• The tradition from Israel, which involves a journey from Egypt to the region of Bethel, he suggests is a memory of herders who could move to and from Egypt in times of crisis
  • For the Transjordanian tradition, which focuses on deliverance from Egypt without a journey, he suggests a memory of the withdrawal of Egyptian control at the end of the Late Bronze Age
  • For Judah, whose tradition is preserved in the Song of the Sea, Russell suggests the celebration of a military victory over Egypt, although it is impossible to suggest what this victory may have been.

Cultural significance[edit]

The exodus is remembered daily in Jewish prayers and celebrated each year at the feast of Passover.[13] The Hebrew name for this festival, Pesach, refers to God's instruction to the Israelites to prepare unleavened bread as they would be leaving Egypt in haste, and to mark their doors with the blood of slaughtered sheep so that the "Angel of Death" or "the destroyer" tasked with killing the first-born of Egypt would "pass over" them. Despite the Exodus story, a majority of scholars do not believe that the Passover festival originated as described in the biblical story.[14]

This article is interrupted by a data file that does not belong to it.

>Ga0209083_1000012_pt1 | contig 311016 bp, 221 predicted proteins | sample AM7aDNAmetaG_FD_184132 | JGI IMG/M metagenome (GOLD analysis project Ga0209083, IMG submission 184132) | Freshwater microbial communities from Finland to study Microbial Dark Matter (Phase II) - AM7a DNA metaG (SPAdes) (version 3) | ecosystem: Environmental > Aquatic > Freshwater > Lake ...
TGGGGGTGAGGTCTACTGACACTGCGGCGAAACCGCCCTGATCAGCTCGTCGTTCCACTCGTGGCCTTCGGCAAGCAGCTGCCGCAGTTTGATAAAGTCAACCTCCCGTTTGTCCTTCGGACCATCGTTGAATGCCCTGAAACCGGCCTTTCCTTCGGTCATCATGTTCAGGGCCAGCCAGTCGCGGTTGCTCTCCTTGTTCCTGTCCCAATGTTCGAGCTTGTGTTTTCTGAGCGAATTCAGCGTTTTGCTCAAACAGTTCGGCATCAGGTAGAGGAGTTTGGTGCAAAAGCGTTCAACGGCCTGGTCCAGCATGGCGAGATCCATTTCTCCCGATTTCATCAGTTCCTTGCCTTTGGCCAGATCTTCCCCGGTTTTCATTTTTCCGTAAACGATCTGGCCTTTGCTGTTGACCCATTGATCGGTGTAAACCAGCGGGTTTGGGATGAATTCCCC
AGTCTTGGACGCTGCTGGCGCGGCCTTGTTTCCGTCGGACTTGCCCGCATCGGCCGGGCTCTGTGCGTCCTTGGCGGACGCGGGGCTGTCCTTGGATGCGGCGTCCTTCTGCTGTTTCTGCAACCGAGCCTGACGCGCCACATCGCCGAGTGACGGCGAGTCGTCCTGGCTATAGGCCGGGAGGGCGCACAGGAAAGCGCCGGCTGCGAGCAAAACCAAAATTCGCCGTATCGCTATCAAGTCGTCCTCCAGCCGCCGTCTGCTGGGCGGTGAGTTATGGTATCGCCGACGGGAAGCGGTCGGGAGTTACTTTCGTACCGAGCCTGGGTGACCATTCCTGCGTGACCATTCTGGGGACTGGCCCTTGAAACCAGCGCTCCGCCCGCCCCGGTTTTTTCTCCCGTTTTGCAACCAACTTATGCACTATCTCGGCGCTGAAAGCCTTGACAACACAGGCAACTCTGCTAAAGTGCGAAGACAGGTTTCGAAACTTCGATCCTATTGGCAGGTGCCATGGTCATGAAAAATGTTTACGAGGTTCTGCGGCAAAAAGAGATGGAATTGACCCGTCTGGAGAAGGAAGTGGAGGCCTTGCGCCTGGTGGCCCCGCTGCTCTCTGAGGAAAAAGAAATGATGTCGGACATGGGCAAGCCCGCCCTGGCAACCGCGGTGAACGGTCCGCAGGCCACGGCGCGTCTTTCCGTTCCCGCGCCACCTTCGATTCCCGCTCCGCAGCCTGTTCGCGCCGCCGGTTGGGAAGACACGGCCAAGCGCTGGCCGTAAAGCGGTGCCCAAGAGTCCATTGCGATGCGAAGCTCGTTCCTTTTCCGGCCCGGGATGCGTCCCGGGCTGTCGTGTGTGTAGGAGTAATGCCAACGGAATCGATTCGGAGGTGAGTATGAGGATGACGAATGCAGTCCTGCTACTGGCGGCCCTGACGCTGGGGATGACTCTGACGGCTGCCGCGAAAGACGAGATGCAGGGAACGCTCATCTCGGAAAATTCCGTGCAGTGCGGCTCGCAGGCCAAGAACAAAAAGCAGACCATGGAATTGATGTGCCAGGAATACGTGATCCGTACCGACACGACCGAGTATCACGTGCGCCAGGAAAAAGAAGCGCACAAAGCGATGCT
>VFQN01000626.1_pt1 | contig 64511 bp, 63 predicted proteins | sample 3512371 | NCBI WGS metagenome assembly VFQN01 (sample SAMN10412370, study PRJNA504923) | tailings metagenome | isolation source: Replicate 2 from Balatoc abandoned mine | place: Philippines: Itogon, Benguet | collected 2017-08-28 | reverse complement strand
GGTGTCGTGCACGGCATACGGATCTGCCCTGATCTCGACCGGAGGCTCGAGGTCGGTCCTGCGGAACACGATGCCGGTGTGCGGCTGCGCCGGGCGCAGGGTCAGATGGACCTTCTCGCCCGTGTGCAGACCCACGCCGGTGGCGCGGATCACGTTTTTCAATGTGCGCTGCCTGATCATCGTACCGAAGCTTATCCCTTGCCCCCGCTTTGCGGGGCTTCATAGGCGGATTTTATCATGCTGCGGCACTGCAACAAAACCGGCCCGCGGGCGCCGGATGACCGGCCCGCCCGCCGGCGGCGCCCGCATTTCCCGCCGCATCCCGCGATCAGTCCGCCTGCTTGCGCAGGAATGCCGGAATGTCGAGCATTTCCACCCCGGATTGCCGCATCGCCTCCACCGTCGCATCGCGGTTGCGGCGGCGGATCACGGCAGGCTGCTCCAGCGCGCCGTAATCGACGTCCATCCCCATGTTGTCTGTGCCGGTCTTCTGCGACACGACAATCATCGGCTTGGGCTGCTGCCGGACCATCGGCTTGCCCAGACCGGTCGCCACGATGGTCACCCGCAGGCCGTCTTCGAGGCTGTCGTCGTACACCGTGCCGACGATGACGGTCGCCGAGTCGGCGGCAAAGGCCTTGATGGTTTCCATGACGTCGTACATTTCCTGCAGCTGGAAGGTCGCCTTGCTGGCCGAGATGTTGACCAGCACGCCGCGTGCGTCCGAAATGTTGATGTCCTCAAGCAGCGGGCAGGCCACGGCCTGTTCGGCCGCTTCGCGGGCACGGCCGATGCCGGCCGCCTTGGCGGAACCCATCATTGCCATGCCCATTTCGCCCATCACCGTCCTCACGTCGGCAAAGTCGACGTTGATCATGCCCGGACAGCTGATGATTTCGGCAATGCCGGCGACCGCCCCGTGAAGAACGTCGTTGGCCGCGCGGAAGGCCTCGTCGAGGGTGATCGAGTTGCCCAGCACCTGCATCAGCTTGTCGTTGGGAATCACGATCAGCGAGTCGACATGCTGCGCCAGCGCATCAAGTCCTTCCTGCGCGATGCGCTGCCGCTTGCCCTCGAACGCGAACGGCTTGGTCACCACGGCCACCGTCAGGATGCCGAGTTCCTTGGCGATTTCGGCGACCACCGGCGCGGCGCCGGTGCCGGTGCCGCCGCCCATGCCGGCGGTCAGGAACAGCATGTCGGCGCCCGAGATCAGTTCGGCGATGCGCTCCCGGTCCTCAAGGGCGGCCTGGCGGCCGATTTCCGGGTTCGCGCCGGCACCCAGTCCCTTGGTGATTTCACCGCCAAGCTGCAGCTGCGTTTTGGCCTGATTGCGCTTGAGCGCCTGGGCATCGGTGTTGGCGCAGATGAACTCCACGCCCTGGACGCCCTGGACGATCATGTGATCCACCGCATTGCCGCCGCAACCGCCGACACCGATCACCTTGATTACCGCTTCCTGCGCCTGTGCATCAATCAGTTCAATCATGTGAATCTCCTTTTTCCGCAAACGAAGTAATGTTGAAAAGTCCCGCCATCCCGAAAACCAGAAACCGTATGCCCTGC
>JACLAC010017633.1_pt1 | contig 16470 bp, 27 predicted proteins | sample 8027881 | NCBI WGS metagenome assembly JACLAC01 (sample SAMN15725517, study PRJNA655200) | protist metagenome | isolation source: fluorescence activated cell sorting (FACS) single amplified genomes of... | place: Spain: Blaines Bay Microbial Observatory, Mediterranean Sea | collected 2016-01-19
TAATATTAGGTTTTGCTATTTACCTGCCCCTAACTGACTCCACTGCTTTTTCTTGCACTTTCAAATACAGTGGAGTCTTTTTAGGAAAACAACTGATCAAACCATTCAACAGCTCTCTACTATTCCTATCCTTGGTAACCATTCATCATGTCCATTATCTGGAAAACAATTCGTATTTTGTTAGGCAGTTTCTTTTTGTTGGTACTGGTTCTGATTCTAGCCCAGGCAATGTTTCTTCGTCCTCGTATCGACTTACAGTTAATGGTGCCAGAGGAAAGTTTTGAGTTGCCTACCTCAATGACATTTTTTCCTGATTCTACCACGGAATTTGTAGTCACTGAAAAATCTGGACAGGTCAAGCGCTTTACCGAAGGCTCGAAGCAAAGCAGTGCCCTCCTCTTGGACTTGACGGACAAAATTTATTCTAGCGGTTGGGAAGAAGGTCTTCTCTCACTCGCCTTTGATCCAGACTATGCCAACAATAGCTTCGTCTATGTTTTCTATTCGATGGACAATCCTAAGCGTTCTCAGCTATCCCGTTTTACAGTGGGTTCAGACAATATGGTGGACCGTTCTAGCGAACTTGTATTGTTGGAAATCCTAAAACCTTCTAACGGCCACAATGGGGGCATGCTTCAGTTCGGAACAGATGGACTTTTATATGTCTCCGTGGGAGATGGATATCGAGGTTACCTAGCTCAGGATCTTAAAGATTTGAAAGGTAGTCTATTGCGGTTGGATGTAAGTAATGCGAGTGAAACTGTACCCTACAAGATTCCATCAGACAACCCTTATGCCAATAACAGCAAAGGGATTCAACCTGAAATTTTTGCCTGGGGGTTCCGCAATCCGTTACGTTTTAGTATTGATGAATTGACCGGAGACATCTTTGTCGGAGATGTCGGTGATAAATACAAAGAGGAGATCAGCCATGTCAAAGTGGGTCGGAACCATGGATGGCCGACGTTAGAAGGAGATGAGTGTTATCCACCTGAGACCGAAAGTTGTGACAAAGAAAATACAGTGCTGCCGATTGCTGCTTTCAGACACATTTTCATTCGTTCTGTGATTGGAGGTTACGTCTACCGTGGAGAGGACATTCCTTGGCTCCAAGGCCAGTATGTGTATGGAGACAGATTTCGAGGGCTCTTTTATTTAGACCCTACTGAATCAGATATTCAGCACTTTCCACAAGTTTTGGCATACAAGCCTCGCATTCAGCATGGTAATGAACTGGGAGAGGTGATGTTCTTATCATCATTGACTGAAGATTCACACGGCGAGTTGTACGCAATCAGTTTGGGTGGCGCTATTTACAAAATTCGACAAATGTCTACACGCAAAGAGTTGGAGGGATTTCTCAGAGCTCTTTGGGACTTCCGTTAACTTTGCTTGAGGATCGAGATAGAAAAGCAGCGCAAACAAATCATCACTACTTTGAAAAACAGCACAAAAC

Jewish tradition has preserved national and personal reminders of this pivotal narrative in daily life. Examples include the wearing of tefillin (phylacteries) on the arm and forehead, the wearing of tzitzit (knotted ritual fringes attached to the four corners of the prayer shawl), the eating of matzot (unleavened bread) during the Pesach, the fasting of the firstborn a day before Pesach, and the redemption of firstborn children and animals.


Possible Exodus routes. The traditional Exodus route is in black; other possible routes are in blue and green.